If we can put a man on the moon, we can solve the climate crisis
I often wonder whether we’ll solve climate change.
However, I’ve never doubted our ability to. Why? Because we not only know how to do it — that is, by reducing our emissions and transitioning to cleaner forms of energy — but we already have bills sitting in Congress that are designed to help us reach those goals, like the Energy Innovation and Carbon Dividend Act.
But our ability to solve a problem, compared to our will and desire to, are fundamentally different.
According to Bill McKibben, founder of 350.org, the iconic 1968 photo of Earth taken on the moon essentially transformed our relationship with the planet. In his words, the photo “showed us nothing about the rest of the galaxy and everything about our home.” Shortly after the Apollo missions, we saw a surge of environmental legislation: the Clean Air Act, Clean Water Act, Endangered Species Act and the founding of the EPA.
If there’s one thing the 1968 photo taught us, it’s that Earth, our only home, is a small, fragile thing worth fighting for.
And if there’s one thing we can learn from this week’s 50th anniversary of humanity’s first steps on the moon, it’s this: If we could put a man on the moon half a century ago, we can solve the climate crisis today.
We must have the same sense of urgency and motivation we had 50 years ago, when we were racing to places beyond this world. This time, let’s focus on our world, right here.
Learn more at bit.ly/2SJEtMR.
Kelsey Grant, Longmont
Fracking poisons our water
Many reasons for the COGCC to be more prudent in its approval of fracking wells are reported, but one reason not often mentioned is water.
According to the American Geosciences Institute, one well can require anywhere from 1.5 million to 16 million gallons of water to drill, and oil and gas companies are coming in asking for approval to drill hundreds in a location. Water is such a precious commodity in Colorado — a commodity that should go to farmers, ranchers and the people living here, not to fracking. It was pointed out that fracking uses a relatively small percentage of water compared to snowmaking or agriculture, and while that may be correct, the snow will melt and re-enter the water system. The farmer’s irrigation will not only supply his crops but filter down into aquifers.
A study at Duke University funded by the National Science Foundation studied water use and fracking. The 2018 report noted that water use by fracking has increased 770% since 2011. “If this rapid intensification continues, fracking’s water footprint could grow by up to 50-fold in some regions by 2030 — raising concerns about its sustainability, particularly in arid or semi-arid regions in western states.”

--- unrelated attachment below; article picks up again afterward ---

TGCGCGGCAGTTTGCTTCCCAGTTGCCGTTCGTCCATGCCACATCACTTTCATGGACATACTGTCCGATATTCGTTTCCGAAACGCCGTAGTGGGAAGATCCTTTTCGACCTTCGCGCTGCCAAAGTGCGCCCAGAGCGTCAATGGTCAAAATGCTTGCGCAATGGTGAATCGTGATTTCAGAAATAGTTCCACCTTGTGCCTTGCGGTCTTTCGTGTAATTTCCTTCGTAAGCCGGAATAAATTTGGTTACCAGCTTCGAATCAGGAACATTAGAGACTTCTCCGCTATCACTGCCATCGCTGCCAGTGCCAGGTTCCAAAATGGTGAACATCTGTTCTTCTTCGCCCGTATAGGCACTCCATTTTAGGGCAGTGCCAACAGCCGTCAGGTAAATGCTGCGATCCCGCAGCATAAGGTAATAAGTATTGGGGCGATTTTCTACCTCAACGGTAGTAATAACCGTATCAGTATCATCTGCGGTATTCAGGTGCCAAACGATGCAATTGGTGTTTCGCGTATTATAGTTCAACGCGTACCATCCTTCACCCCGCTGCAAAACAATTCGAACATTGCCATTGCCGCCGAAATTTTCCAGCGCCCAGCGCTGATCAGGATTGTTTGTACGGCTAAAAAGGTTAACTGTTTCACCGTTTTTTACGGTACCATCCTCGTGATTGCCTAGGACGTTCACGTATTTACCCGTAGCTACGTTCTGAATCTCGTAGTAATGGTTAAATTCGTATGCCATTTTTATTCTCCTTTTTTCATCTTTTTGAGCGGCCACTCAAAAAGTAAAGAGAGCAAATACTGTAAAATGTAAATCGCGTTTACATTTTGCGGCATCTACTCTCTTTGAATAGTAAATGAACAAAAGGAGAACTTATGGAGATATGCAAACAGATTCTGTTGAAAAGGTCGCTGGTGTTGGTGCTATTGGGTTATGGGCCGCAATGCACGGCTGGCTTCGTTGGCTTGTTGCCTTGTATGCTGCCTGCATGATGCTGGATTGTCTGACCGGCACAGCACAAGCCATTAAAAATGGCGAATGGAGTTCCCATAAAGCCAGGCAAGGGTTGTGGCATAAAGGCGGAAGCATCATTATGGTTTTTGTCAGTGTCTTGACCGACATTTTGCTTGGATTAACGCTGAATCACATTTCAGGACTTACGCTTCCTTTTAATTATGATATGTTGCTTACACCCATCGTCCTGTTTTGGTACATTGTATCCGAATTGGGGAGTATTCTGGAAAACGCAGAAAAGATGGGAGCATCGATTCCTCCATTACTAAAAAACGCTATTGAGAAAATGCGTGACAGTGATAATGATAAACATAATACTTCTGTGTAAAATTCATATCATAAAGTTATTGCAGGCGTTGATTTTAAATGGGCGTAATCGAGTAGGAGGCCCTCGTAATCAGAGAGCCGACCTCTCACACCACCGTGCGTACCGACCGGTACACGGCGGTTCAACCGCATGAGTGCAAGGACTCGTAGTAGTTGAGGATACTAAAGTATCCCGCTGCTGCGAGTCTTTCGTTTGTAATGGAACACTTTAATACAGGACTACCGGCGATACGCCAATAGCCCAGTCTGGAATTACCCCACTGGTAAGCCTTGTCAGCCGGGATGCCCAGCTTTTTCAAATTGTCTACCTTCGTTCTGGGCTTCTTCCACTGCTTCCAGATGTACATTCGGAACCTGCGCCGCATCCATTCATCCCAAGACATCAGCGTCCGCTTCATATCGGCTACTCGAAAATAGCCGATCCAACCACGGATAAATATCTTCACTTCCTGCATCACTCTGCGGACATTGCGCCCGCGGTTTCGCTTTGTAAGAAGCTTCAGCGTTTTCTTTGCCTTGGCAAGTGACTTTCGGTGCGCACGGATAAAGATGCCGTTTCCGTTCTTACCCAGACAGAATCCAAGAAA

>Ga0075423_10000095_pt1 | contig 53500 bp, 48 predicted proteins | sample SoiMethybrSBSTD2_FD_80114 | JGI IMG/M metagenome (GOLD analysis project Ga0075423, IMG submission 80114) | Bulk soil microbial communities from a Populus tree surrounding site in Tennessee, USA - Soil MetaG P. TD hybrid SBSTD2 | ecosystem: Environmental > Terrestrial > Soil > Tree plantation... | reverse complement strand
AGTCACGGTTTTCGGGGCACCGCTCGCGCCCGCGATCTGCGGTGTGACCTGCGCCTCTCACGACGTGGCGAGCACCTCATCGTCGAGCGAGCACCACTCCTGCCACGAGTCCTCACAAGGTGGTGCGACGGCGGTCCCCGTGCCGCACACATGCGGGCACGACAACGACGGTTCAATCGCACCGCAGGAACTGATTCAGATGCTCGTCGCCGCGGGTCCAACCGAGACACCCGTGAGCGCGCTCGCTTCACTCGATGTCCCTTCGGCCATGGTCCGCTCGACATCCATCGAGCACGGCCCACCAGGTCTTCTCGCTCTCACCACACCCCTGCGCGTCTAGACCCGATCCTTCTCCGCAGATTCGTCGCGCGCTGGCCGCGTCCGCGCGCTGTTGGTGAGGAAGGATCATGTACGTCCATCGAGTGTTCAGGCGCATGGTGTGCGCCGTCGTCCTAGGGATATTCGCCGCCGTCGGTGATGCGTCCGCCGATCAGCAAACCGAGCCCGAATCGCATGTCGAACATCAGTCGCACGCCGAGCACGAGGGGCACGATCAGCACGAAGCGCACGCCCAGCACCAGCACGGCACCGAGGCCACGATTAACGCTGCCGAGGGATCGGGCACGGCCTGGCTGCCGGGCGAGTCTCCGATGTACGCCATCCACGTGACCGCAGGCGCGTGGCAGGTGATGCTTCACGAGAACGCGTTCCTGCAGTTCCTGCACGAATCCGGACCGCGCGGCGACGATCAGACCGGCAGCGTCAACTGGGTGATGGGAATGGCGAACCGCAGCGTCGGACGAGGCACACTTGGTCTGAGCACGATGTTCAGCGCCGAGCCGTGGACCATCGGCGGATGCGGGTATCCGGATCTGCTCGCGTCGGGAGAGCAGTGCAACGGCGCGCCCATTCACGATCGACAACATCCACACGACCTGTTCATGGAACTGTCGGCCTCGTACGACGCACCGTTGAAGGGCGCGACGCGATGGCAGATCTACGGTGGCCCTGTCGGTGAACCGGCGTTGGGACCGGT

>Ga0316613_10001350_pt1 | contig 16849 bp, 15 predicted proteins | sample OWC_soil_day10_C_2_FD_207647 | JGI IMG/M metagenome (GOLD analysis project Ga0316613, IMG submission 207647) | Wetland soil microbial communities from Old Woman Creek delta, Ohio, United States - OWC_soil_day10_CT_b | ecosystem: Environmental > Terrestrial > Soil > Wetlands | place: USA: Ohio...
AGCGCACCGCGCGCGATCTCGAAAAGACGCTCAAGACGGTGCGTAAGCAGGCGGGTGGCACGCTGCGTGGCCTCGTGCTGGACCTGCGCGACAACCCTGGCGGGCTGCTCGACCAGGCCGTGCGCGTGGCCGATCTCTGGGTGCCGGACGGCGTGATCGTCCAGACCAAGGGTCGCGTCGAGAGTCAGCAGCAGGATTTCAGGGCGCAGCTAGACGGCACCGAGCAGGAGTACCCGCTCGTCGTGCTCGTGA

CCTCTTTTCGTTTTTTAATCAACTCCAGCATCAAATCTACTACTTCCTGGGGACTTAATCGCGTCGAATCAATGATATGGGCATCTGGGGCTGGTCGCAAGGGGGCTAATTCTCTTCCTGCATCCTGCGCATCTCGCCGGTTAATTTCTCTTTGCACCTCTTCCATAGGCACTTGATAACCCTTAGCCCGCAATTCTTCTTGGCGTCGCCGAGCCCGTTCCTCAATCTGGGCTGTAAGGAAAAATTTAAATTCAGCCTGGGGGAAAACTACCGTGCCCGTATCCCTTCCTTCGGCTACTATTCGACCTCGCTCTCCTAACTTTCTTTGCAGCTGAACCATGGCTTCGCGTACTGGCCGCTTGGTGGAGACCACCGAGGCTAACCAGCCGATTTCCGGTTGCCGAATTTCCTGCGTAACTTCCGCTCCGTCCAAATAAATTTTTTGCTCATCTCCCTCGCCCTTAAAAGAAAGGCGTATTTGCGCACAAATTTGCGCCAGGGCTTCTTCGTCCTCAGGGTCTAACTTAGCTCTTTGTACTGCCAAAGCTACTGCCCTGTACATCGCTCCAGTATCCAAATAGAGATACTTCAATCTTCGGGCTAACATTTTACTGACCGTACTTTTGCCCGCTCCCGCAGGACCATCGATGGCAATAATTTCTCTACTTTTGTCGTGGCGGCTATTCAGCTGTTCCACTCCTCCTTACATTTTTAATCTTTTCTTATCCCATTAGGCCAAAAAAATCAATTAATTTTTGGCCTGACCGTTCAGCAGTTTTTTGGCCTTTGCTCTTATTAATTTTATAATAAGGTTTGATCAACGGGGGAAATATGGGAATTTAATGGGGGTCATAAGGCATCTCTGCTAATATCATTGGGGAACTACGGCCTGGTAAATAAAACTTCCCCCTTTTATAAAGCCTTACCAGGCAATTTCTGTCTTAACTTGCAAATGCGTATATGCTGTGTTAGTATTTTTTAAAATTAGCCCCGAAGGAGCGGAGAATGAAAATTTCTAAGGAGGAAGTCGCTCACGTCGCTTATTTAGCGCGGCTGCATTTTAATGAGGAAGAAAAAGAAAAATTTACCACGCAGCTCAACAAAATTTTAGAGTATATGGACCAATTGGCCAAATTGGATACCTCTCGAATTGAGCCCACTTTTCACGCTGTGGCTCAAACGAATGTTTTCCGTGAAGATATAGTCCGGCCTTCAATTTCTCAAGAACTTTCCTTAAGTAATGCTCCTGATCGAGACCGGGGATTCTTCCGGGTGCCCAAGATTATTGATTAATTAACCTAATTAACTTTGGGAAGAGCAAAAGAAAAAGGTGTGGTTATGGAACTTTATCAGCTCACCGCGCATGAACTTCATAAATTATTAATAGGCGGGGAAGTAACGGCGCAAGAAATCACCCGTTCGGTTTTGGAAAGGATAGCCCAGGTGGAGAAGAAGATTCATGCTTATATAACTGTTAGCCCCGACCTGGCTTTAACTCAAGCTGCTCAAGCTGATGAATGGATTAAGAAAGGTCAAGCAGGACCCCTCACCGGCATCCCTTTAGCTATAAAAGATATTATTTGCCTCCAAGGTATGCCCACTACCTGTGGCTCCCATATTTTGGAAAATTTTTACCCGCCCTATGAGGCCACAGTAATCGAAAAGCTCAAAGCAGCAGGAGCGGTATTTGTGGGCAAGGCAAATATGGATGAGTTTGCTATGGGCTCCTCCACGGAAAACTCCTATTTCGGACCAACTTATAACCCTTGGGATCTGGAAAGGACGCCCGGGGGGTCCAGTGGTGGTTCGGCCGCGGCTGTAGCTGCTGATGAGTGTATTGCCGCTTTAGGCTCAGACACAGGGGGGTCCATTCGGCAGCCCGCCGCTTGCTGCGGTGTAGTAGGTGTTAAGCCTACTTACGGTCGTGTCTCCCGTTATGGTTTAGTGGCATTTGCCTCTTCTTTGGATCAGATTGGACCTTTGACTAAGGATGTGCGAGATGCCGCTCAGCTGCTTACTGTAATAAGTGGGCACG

Fracking water is poisoned and is therefore injected back into the rock reservoirs, and if we are unlucky enough to have it done incorrectly, there are earthquakes.
And if you think earthquakes are not disconcerting to residents in the area even if plates are not falling out of cupboards, you are sorely mistaken. A little too late for an oops for a process done incorrectly.
A Native American saying on environmental destruction ends with “we will finally realize we can’t eat money,” and I would add “or drink it.”
Joe and Connie Melvin, Niwot
Stop the war in Yemen
While we are enjoying a glorious Colorado summer, Saudi Arabia is conducting and the U.S. is shamefully supporting a war of genocide in Yemen.
The death toll in that war may well exceed the 2,000,000 killed in Vietnam. The targets for the Saudi bombing campaign (enabled by U.S.-supplied planes and refueling) include school buses and weddings. The bombings have so disrupted the food supply that millions face starvation. Why are there no teach-ins on campus, no demonstrations in the street? Is it because we the people can be so distracted by bread and circuses that we will take action to end a genocidal war in which the U.S. is involved only if we can be drafted into it?
In the meantime, we can at least boycott Saudi oil (which is sold at Shell stations) and Saudi-owned banks Chase and Citibank, and call out Saudi lobbyists, which in Colorado are led by the Brownstein law firm, which regularly hosts Republican events.
Stop the war in Yemen.
Richard Roy Blake, Centennial